Consider the reaction of chlorocyclohexane with ethoxide in a suitable inert solvent. The major product according to my textbook is cyclohexene, which implies E2 reaction pathway. Why not SN2?

$\ce{EtO^-}$ is an unstable anion, so why can it act as nucleophile rather than acting as a base?

  • $\begingroup$ Ethoxide is a bulky species. So it would undergo elimination rather than substitution. Perhaps you might get a better insight to this by this question. $\endgroup$ Jun 26 at 5:47
  • $\begingroup$ @Proscionexium Then what about $\ce{NH_2^-}$? It also prefer elimination to above compound, this time it isn't bulkier. $\endgroup$
    – Leibniz-Z
    Jun 26 at 6:03
  • $\begingroup$ Are you talking about $\ce{R-NH_2^-}$ or just only $\ce{NH_2^-}$? $\endgroup$ Jun 26 at 6:11
  • 4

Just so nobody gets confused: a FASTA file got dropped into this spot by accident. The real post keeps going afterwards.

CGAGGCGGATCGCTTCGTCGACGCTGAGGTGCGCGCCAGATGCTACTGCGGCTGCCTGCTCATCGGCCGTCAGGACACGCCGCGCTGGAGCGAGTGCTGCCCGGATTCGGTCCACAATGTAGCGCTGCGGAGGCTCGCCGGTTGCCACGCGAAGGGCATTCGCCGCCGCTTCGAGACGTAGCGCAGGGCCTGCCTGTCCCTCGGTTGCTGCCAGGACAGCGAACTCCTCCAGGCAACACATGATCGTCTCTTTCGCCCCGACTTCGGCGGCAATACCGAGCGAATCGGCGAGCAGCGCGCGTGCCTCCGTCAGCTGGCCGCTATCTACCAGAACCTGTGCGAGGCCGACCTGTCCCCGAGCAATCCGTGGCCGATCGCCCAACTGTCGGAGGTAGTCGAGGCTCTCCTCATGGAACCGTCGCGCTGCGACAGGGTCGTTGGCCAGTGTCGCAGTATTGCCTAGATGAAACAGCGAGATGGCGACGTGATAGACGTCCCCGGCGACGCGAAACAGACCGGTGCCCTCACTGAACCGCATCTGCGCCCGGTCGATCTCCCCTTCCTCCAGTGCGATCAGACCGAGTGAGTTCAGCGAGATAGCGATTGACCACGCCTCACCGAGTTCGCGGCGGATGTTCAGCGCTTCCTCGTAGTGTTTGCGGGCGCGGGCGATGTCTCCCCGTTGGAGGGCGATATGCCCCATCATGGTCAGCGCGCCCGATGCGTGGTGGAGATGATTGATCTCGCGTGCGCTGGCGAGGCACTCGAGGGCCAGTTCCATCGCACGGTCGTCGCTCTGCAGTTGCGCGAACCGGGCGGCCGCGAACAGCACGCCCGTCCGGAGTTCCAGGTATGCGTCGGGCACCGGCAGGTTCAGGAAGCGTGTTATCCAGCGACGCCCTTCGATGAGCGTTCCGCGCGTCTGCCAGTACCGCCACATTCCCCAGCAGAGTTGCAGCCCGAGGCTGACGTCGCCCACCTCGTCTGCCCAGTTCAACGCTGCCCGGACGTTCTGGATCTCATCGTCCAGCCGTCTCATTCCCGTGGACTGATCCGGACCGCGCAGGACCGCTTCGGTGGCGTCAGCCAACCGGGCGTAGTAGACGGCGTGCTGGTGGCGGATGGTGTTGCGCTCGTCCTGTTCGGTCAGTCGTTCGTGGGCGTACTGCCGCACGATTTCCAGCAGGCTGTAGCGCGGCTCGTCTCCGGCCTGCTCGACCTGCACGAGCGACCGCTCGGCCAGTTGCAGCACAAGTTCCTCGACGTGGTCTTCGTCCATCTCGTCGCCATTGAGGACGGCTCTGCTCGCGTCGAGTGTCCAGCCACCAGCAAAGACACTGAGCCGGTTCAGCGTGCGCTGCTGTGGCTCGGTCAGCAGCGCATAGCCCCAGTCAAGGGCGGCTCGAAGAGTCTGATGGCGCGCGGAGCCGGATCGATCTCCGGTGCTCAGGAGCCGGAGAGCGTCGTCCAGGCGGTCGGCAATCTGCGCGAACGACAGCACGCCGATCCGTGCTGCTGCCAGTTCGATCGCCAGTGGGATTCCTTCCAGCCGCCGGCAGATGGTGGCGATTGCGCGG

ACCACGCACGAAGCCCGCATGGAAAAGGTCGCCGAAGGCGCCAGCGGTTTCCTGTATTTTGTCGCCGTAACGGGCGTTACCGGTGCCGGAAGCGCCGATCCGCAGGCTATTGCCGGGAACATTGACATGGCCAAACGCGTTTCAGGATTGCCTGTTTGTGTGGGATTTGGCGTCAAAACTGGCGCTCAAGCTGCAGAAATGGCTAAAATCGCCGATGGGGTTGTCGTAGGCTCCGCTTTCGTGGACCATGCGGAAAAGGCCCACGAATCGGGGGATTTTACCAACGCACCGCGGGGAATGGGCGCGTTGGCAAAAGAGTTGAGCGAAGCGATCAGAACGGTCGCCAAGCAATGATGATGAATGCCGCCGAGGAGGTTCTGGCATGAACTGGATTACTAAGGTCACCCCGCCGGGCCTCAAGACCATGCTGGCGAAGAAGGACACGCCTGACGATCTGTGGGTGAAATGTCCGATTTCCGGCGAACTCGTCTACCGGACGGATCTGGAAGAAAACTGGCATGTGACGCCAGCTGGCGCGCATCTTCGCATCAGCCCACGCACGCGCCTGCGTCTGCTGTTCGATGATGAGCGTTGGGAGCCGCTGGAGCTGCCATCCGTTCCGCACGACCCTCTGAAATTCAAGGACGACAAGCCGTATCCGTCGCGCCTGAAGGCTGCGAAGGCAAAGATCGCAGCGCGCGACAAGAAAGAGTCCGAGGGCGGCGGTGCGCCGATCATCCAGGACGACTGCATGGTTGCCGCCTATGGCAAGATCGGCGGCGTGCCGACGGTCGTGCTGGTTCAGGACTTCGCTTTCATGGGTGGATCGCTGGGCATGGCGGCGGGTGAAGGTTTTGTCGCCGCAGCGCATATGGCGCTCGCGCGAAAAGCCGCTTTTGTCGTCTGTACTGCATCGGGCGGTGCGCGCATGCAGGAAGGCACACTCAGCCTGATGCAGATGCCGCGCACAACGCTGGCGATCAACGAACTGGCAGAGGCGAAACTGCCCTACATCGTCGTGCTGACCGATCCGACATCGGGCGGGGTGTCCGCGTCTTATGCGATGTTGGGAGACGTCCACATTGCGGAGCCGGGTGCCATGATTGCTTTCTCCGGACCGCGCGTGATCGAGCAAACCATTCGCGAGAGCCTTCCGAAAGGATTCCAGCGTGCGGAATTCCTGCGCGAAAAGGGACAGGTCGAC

$\begingroup$ SN2 does occur. What do you think the minor product is? $\endgroup$
    – Waylander
    Jun 26 at 8:14
  • 2
    $\begingroup$ @Proscionexium It's not bulky - compare with t-butanolate that actually is. $\endgroup$
    – Mithoron
    Jun 26 at 12:04

1 Answer 1


Ethoxide acts as a base only in presence of $\beta$-hydrogens. For secondary and primary alkyl halides, usually, $\text{S}_\text{N}\text{2}$ is favored over $\text{E}_\text{2}$ mechanism.

$\text{E}_\text{2}$ mechanism does not occur in the absence of $\beta$-hydrogens:

nucleophilic substitution of chloromethane in ethoxide

$\text{S}_\text{N}\text{2}$ reaction is slow for secondary alkyl halides, further stearic hinderance is present due to the cyclic nature of chlorocyclohexane.

substitution elimination chlorocyclohexane ethoxide nucleophile base


  1. Solomons, T. W. G., Fryhle, C. B. (2011). Organic Chemistry, 10th ed. John Wiley & Sons.

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